23 posts tagged with religion and theology.
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All in the Family

The World Religions Tree [more inside]
posted by overeducated_alligator on Oct 13, 2014 - 65 comments

The rise of the religious left

According to a new survey by the Public Religion Research Institute [PDF], 1 in 5 Americans can now be defined as "religious progressives". These people, who eschew the current Republican agenda of religious social conservatism, have Republican leaders caught in the middle between an aging religious conservative majority and young religious progressives.
posted by reenum on Jul 24, 2013 - 183 comments

Navigating the Post-Secular

John Milbank and Katherine Pickstock are interviewed about Radical Orthodoxy [more inside]
posted by superiorchicken on Jul 4, 2010 - 32 comments

Open Source Religion

Open to Revisions. "Some religious entrepreneurs have adopted an 'open source' model, where rituals and doctrines can be rewritten as easily as computer code."
posted by homunculus on Jun 11, 2009 - 54 comments

Roger Williams

The First Founder: The American Revolution of Roger Williams. [Via 3quarksdaily]
posted by homunculus on Aug 31, 2008 - 8 comments

A completely revised edition of the Masseian corpus with all the flaws taken out

Masseiana - Containing the three major works of Gerald Massey and his minor work commonly titled: The Lectures. Published here in their entirety, fully revised and amended, with additional material by the editor.
posted by tellurian on May 13, 2008 - 3 comments

Swimming upstream.

The Reason for God: Belief in an Age of Skepticism is a book released last month by Tim Keller. Its faired reasonably well (NYT, login req'd), which is interesting, considering the wide success of books preaching the opposite message, as of late (Dawkins, et. al.). [more inside]
posted by allkindsoftime on Mar 5, 2008 - 155 comments

The most important Evangelical you've never heard of

Christianity is not just a series of truths but Truth -- Truth about all of reality. And the holding to that Truth intellectually... brings forth not only certain personal results, but also governmental and legal results.
When the Religious Right cruised onto the cultural scene in the late 1970s, the road map was drawn by oddball Pennsylvanian Francis Schaeffer. Generally regarded as the first (perhaps only) Evangelical philosopher, Schaeffer's views on the fundamental clash between Christian and secular belief systems became the talking points for a generation of American Christians. The movement's trajectory, though, left many of Schaeffer's more nuanced beliefs by the wayside. His son's recent writings suggest that it didn't take long for the father of the Religious Right to regret what he'd birthed.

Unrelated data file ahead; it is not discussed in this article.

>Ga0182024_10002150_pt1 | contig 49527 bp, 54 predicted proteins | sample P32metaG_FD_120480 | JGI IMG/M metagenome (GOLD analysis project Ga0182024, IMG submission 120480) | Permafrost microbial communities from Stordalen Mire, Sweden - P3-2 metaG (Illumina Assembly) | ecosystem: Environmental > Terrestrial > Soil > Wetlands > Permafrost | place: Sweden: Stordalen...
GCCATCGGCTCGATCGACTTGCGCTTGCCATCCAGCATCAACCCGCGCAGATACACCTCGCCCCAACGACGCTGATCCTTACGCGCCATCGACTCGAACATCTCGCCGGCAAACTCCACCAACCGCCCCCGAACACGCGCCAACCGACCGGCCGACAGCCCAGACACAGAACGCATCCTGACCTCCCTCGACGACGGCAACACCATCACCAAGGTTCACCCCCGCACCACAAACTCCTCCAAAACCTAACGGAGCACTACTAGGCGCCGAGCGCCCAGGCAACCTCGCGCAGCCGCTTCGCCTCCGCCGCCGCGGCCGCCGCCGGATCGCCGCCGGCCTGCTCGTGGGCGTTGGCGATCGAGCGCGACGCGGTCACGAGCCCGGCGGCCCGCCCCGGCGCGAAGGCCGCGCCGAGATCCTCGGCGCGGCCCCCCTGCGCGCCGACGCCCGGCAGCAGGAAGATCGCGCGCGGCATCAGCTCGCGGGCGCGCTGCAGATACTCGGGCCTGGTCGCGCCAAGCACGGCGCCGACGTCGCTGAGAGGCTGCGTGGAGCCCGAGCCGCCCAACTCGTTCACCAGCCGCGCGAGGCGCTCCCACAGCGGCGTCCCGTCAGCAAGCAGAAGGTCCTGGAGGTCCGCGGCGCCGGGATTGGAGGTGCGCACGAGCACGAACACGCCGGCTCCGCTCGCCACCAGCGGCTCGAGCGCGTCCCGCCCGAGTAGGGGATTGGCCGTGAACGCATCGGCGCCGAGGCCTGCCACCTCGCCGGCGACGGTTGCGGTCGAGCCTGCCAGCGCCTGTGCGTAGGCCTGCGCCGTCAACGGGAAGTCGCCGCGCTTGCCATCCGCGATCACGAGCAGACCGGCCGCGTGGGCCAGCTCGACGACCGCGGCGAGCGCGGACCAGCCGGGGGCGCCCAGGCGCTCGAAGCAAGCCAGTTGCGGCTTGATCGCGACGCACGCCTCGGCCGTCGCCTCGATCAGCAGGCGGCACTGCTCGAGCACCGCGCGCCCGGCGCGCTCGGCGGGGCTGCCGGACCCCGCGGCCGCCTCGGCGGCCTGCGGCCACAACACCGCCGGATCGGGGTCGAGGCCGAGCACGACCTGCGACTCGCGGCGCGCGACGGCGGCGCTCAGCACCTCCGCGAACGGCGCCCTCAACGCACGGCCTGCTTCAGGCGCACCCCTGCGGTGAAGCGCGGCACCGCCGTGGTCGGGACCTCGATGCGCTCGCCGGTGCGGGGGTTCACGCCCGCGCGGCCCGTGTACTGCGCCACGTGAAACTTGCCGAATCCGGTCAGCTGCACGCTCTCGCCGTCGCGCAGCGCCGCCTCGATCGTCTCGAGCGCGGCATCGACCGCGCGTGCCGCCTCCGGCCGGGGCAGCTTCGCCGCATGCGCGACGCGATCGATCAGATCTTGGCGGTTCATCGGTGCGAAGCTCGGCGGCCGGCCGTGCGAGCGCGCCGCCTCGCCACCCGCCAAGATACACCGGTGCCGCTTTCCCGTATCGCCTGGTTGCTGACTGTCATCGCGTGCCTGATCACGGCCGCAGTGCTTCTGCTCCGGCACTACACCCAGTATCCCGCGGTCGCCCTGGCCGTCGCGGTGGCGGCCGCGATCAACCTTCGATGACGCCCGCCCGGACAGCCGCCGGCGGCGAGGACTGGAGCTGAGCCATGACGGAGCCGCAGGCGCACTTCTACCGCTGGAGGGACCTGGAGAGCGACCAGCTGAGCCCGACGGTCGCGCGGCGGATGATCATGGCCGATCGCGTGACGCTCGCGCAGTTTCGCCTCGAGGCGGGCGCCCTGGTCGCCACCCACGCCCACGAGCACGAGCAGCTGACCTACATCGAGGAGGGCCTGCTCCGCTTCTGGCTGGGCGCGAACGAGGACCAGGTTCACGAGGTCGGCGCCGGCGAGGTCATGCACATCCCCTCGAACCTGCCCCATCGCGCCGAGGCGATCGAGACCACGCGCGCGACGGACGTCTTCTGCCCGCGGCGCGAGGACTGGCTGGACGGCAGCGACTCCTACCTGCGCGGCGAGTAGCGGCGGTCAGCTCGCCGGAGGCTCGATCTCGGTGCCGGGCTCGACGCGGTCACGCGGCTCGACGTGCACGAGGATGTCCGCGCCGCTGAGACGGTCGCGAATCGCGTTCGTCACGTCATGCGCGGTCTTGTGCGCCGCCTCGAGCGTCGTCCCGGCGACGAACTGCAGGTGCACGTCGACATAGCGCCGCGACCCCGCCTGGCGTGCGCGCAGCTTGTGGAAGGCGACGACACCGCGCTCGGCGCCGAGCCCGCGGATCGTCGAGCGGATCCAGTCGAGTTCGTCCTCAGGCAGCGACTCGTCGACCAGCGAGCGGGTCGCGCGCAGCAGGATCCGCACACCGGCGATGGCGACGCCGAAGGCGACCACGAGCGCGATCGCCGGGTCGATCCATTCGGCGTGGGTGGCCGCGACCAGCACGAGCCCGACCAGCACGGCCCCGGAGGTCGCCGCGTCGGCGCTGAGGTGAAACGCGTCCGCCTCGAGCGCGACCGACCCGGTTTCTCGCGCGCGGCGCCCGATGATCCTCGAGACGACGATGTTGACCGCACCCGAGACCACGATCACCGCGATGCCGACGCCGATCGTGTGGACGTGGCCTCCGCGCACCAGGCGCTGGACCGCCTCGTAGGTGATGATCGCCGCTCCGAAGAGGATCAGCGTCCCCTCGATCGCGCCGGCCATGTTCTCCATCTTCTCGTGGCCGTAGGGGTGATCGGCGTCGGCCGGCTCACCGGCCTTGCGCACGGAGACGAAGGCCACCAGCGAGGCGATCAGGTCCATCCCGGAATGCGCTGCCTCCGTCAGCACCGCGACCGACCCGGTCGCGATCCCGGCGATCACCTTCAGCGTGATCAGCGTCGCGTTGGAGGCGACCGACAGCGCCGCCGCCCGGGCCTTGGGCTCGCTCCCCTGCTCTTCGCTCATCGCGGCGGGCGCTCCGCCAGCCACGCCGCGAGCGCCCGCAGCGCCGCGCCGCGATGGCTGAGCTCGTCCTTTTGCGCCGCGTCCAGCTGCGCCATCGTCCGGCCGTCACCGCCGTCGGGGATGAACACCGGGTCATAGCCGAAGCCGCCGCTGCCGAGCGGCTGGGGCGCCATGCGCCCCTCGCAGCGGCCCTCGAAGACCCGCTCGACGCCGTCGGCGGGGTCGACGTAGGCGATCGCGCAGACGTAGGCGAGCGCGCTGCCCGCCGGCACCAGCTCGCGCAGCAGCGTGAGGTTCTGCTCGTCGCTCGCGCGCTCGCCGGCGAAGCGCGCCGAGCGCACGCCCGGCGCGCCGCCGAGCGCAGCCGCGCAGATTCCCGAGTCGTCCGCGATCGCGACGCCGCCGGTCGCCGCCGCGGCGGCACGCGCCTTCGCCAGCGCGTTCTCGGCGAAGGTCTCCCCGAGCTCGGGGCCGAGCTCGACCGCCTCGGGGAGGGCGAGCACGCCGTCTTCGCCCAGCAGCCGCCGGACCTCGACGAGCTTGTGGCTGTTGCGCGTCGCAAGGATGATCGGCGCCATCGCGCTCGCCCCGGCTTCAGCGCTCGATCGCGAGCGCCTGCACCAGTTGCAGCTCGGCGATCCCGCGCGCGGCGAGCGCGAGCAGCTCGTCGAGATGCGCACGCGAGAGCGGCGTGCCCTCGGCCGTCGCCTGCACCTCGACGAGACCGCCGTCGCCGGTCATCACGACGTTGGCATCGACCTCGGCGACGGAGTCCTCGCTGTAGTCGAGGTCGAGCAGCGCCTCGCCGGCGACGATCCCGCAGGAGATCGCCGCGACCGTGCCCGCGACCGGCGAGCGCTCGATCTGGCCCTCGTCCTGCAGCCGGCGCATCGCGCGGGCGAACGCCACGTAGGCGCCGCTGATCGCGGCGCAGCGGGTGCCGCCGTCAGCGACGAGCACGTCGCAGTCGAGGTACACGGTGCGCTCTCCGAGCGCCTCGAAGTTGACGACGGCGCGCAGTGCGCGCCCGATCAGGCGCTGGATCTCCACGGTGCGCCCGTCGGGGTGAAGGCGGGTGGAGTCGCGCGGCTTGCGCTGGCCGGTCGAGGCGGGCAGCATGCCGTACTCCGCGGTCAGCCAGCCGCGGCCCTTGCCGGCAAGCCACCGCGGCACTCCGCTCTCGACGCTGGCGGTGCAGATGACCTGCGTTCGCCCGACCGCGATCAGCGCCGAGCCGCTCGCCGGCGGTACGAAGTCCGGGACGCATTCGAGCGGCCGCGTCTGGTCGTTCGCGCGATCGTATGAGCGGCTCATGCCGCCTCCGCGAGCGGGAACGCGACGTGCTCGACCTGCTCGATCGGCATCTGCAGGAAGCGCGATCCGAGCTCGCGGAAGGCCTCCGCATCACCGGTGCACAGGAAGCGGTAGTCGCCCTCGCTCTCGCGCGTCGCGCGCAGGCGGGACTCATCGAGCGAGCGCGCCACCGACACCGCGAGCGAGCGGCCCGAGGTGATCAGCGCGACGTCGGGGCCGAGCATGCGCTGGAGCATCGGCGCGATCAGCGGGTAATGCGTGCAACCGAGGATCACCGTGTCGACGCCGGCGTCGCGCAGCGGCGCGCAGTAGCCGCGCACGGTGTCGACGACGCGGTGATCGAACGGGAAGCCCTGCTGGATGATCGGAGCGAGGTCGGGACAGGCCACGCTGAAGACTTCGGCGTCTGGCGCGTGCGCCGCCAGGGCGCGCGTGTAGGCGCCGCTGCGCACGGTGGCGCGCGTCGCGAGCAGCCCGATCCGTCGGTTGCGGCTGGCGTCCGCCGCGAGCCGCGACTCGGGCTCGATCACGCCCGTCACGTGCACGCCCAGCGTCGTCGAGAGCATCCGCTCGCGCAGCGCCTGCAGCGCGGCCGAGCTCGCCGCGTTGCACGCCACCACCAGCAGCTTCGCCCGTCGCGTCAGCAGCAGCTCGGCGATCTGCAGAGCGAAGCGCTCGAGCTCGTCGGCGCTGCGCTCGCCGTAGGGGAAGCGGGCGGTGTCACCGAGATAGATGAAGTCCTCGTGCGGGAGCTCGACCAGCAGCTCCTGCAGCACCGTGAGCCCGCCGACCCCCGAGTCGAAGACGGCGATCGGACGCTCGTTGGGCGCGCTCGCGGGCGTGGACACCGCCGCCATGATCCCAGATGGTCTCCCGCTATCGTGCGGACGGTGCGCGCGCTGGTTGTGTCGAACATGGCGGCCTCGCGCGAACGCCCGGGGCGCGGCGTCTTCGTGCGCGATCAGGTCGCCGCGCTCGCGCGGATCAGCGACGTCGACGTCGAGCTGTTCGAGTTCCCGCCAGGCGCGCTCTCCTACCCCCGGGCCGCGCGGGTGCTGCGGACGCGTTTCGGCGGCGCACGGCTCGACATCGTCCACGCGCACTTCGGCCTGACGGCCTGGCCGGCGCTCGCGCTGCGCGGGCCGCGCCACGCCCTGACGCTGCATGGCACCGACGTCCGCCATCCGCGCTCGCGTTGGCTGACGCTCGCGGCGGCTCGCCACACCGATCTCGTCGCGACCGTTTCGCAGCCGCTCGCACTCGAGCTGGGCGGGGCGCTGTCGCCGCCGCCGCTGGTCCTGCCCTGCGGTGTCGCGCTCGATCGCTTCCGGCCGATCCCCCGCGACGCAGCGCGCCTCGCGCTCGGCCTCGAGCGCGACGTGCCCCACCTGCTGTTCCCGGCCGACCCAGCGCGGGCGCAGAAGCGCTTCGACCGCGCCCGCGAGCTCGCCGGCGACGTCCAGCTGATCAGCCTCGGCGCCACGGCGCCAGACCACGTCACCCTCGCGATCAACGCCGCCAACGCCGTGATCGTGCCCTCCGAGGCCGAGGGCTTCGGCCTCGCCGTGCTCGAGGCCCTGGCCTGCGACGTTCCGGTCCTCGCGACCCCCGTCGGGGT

posted by verb on Oct 29, 2007 - 40 comments

'…makes Dick Cheney sound like Thomas Mann.'

He seems to imagine God, if not exactly with a white beard, then at least as some kind of chap, however supersized. He asks how this chap can speak to billions of people simultaneously, which is rather like wondering why, if Tony Blair is an octopus, he has only two arms. -- Terry Eagleton on Richard Dawkins' new book, The God Delusion.
posted by shakespeherian on Oct 25, 2006 - 205 comments

The Ultimate Internet Mashup

The Summa Theologica Of St Thomas Aquinas VERSUS St Augustine's City Of God .(you tube link)
posted by sgt.serenity on Jun 3, 2006 - 51 comments

OMeGa

Interpreting Revelation's "Millenium." Outside of the all-too-virulent rapture-crazy pre-tribulational dispensationalist premillenialism permeating JesusLand, some Christians hold to other, more nuanced eschatological alternatives. You've got historic post-tribulational premillenialism, which places the transformation of the faithful at the final judgment rather than before it; amillenialism, which regards Christ's "millenial" reign as a symbolic spiritual reign culminating in the last judgment; and postmillenialism, which sees the millenium as a gradual progression towards goodness and light. Overlapping those, you have the "it's all been fulfilled" preterists, and their prophecy-party-pooping compatriots, the hyper-preterists. It's a debate just slightly more fun than the end of the universe. Meanwhile, the noncanonical apocalypses sit in a corner, sadly ignored, and sunny Megiddo is still waiting for some end times action.
posted by brownpau on Feb 1, 2006 - 76 comments

The Gorge

"... Giordano Bruno might have been a pantheist. A pantheist believes that God is everywhere, even in that speck of a fly you see there. You can imagine how satisfying that is—being everywhere is like being nowhere. Well, for Hegel it wasn’t God but the State that had to be everywhere; therefore, he was a Fascist.”
“But didn’t he live more than a hundred years ago?”
“So? Joan of Arc, also a Fascist of the highest order. Fascists have always existed. Since the age of . . . since the age of God. Take God—a Fascist.”
Umberto Eco in the New Yorker
posted by matteo on Feb 28, 2005 - 36 comments

Meaning of Life

The Meaning of Life according to various rather famous people (Dennett, Fukuyama, etc). I'm watching the Dennett video at the moment and it starts rather weakly, but, by midway through, is rolling along nicely. With topics like "being good without god" and "the anthropic principle" it struck me as relevant to a couple of recent askmefi threads.
Dennett: [pause] i guess i'll say it again, more slowly...

(oh, and the player interface is rather delicate - give it time to load and click play a few times...)
posted by andrew cooke on Oct 1, 2004 - 17 comments